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Originally posted by Pcghost > It should respond with something like
Postfix version blah blah etc etc
Why would it respond like that? You are using the telnet protocol on an smtp port. In my experience the "Escape character is [^" means that the port is open and you are connected to it. If you type a few things, it doesn't matter what you type, you should get a connection closed message because again you are using the telnet protocol.
What are you trying to accomplish by telnetting into the smtp port?
When I telneted to port 25 on my domino server it would reply with
Lotus Domino R5.0.5 on raptor status up etc etc
I figured it would do the same with postfix. I am trying to test the postfix installation/configuration. The mx records on the internet have yet to update so sending mail to my domain doesn't use this server, it uses our old mail server.
What is the best way to test a mail servers forwarding? I cant use the ip address in the to: field right?
Can anyone tell me which of the settings in main.cf sets up forwarding of all incoming mail to an internal server? I know they say it's easier than Sendmail, but I don't remember Sendmail giving me this much trouble..
I found a HOWTO at redhat that has helped alot. I now have it setup but am fighting with the connectivity between our two mail servers. They keep rejecting the mail I forward to them as relaying. Sigh... It is easier than Sendmail in the design of the conf files..
No one has answered your question yet about telnetting to port 25. Yes you *can* test your smtp server like that. I do it all the time. You might want to turn on local_echo in your telent client first; I find that it helps to see what I'm typing. How to do that would depend on your telnet client - try "set localecho" or "set local_echo" at the telnet cmd prompt. Then "open ip.addr.xxx.xxx 25". You may not see any response yet. Type "HELO testdomain.com" and you should see a response. Then "MAIL FROM: firstname.lastname@example.org" should get you another Ok response. Then "RCPT TO: email@example.com" should give another Ok. Then "DATA" <cr> followed by "Subject: blah, blah" <cr> text of test message... <cr> and finally "." followed by a final <cr> should place the message in the queue for delivery. "QUIT" to end your telnet session and you're done. The message should be delivered by the time you quit.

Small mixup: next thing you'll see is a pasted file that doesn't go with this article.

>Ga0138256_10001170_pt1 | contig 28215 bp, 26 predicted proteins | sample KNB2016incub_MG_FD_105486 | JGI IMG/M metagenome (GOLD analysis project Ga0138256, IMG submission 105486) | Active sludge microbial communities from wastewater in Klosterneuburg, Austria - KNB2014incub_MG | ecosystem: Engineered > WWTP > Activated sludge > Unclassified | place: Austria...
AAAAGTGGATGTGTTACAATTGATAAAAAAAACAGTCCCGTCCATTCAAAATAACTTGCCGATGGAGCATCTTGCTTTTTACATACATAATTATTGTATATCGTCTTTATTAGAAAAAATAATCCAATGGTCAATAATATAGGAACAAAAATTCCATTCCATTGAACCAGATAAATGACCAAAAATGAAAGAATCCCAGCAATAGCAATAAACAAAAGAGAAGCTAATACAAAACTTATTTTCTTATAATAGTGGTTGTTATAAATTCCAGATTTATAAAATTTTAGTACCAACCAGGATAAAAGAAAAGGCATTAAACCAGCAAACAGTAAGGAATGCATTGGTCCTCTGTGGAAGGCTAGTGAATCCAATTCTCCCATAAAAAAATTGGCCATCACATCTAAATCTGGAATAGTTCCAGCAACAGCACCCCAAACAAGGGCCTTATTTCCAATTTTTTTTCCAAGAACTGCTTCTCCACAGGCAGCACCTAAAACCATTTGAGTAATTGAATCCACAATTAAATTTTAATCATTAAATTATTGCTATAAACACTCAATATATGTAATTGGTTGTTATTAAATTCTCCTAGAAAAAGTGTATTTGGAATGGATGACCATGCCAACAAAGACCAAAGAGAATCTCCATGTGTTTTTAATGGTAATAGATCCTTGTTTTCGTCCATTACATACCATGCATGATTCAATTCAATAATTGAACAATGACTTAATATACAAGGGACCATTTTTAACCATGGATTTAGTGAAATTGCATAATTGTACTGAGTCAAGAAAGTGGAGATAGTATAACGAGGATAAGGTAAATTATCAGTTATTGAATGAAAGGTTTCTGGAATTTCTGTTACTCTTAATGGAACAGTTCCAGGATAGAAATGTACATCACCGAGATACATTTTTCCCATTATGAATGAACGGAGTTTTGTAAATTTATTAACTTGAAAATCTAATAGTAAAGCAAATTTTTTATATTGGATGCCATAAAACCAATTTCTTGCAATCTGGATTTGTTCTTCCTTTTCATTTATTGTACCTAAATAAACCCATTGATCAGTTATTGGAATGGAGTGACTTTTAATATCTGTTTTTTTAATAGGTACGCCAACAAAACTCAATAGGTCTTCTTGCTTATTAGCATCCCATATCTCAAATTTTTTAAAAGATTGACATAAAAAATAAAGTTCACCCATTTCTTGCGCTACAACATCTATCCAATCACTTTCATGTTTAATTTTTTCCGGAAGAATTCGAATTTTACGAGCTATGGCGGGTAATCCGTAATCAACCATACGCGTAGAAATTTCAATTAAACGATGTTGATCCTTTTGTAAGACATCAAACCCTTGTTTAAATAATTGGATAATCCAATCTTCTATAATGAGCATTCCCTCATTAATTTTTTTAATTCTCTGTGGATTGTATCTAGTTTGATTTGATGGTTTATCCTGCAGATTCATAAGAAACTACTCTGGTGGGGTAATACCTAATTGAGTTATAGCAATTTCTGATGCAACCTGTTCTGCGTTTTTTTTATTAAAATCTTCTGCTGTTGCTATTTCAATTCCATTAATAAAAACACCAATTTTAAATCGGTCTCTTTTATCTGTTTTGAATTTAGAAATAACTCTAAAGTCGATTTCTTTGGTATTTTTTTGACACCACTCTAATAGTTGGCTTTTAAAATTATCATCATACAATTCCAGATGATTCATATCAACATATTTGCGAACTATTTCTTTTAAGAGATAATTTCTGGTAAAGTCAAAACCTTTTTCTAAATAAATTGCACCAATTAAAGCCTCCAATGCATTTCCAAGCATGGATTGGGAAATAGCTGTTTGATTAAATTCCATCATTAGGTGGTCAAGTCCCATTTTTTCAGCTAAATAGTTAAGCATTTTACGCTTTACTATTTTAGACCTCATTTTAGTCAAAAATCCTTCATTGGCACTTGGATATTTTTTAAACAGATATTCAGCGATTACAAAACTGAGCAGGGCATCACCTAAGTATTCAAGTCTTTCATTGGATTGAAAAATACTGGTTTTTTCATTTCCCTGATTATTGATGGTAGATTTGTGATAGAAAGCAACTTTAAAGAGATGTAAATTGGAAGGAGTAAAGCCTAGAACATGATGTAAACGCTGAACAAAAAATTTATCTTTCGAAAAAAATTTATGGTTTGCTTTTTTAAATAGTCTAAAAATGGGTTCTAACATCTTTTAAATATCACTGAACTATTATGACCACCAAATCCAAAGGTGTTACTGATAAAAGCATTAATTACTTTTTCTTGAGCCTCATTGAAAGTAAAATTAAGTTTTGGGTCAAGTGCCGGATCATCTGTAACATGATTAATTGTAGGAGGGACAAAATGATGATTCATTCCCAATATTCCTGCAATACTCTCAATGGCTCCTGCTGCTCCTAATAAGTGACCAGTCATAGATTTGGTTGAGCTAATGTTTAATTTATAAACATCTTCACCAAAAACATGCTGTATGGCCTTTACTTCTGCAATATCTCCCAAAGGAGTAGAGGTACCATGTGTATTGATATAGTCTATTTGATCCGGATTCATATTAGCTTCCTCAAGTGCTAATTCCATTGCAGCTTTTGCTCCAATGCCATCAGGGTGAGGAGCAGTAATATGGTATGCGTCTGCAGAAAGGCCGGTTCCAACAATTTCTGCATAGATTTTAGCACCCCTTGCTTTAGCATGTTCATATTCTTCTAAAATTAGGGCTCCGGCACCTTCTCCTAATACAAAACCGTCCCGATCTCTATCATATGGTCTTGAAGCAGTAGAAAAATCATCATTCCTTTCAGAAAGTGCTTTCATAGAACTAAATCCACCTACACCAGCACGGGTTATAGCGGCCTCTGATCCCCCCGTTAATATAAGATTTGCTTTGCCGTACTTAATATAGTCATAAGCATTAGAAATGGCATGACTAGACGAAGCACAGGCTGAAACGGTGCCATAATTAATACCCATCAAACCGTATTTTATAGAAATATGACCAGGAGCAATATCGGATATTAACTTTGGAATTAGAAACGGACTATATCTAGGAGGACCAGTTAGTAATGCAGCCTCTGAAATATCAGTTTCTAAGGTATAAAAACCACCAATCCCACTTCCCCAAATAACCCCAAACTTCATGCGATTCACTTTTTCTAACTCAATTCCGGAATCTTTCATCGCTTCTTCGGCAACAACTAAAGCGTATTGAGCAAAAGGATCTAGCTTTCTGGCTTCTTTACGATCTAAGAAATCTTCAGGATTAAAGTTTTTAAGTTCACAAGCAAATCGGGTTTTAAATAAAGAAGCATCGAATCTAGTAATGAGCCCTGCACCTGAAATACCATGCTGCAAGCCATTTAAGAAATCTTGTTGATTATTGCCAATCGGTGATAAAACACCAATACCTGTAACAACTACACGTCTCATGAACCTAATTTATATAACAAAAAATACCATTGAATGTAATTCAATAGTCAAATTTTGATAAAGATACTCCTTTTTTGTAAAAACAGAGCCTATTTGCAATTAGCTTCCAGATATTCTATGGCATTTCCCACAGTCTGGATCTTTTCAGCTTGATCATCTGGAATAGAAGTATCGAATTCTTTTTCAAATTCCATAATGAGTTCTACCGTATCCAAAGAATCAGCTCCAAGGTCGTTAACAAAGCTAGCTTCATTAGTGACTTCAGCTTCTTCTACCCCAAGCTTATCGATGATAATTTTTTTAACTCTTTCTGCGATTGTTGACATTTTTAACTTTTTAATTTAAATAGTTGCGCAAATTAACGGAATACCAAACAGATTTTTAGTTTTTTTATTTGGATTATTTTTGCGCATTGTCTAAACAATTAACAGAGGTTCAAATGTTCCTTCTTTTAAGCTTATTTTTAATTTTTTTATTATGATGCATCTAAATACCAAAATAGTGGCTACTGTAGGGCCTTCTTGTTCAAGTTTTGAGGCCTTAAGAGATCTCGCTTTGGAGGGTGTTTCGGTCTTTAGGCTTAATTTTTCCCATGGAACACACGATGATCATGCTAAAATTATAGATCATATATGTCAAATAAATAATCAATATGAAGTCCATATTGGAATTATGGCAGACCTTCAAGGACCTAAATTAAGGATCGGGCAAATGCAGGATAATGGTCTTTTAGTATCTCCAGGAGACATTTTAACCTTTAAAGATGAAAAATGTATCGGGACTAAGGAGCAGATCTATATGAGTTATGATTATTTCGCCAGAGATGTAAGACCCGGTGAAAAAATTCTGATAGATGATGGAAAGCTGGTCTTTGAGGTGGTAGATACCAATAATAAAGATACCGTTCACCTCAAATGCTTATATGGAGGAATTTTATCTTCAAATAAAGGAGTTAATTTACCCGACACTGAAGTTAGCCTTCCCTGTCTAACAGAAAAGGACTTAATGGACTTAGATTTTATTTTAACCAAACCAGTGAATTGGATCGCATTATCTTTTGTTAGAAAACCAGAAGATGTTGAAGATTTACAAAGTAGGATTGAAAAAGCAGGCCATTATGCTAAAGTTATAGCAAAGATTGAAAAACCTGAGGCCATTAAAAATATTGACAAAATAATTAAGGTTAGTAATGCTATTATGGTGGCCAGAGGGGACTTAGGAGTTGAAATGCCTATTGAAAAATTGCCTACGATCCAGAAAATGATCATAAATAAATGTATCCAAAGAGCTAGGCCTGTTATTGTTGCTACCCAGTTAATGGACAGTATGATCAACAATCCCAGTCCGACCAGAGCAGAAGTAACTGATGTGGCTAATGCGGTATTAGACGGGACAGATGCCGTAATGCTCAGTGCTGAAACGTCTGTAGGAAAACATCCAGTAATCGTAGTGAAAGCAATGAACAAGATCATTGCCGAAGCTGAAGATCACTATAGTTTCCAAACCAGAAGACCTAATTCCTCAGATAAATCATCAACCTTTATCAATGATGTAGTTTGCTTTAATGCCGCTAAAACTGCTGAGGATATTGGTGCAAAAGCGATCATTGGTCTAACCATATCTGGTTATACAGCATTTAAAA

As for all the other configuration issues, I find it much easier to use Webmin at least for the initial configuration. If you're not familiar with it, webmin is a browser based server configuration tool. It incorporates a built-in web server so you don't need to have Apache running. You do need to have X windows installed though.
I was wondering how you'd fixed your problem. I have the same. I installed postfix, a portscanner says that port 25 is open, I can telnet to port 25, but I can't see: blablabla postfix ...If I type helo me (enter) it does not respond.
If I go to the shell, and stop postix, the connection is lost. I am puzzled.
Distribution: OpenBSD 4.6, OS X 10.6.2, CentOS 4 & 5
See above regarding local echo.
By the way, you can telnet to ANY TCP application port, and if they're a simple cleartext protocol with no special negotiation (like SMTP, HTTP, etc) it will work! You just have to know what sequence to enter the commands in, what syntax to use, and if you want to have any clue what's going on, make sure you set local echo.
I've used telnet to complete entire SMTP transactions, verify that I can download the correct information from a web site, used it for proprietary provisioning protocols developed by a company I worked for, verify ssh banner (ssh requires complicated handshaking that is not possible for a human to mimic), etc.
nah, it is not the local echo. Cauz I am still a newbie, I forgot one thing: create an alias! I know stupid. Created the alias, logged in using telnet, and bingo, I saw the 220 postfix ...line. Thanks anyway!
you probably want the last one uncommented (as shown). My guess is the inet_interfaces=localhost is active (by default?). If so, you would be able to "telnet 127.0.0.1 25" or "telnet localhost 25" and get the expected results, while "telnet <hostname> 25" won't connect.
After making the change, "telnet <hostname> 25" will work as expected.
Don't forget to restart postfix (/etc/init.d/postfix restart) after the change is made. Good luck.